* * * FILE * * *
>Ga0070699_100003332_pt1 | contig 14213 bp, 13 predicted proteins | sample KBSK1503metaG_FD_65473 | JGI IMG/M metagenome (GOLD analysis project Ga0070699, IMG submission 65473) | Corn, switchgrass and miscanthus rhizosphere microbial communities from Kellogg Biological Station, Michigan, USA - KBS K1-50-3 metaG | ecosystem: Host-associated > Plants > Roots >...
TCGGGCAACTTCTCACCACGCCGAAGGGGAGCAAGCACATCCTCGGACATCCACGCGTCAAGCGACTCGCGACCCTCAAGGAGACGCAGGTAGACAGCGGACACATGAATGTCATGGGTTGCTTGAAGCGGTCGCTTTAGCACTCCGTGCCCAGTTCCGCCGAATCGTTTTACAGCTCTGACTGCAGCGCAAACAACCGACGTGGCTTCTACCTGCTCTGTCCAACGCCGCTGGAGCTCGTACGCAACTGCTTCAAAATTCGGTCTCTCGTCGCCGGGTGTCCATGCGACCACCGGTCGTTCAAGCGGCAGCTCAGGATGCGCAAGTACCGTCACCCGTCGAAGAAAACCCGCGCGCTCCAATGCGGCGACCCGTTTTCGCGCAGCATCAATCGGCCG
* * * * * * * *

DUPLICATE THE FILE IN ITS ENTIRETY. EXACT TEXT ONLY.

>Ga0070699_100003332_pt1 | contig 14213 bp, 13 predicted proteins | sample KBSK1503metaG_FD_65473 | JGI IMG/M metagenome (GOLD analysis project Ga0070699, IMG submission 65473) | Corn, switchgrass and miscanthus rhizosphere microbial communities from Kellogg Biological Station, Michigan, USA - KBS K1-50-3 metaG | ecosystem: Host-associated > Plants > Roots >...
TCGGGCAACTTCTCACCACGCCGAAGGGGAGCAAGCACATCCTCGGACATCCACGCGTCAAGCGACTCGCGACCCTCAAGGAGACGCAGGTAGACAGCGGACACATGAATGTCATGGGTTGCTTGAAGCGGTCGCTTTAGCACTCCGTGCCCAGTTCCGCCGAATCGTTTTACAGCTCTGACTGCAGCGCAAACAACCGACGTGGCTTCTACCTGCTCTGTCCAACGCCGCTGGAGCTCGTACGCAACTGCTTCAAAATTCGGTCTCTCGTCGCCGGGTGTCCATGCGACCACCGGTCGTTCAAGCGGCAGCTCAGGATGCGCAAGTACCGTCACCCGTCGAAGAAAACCCGCGCGCTCCAATGCGGCGACCCGTTTTCGCGCAGCATCAATCGGCCG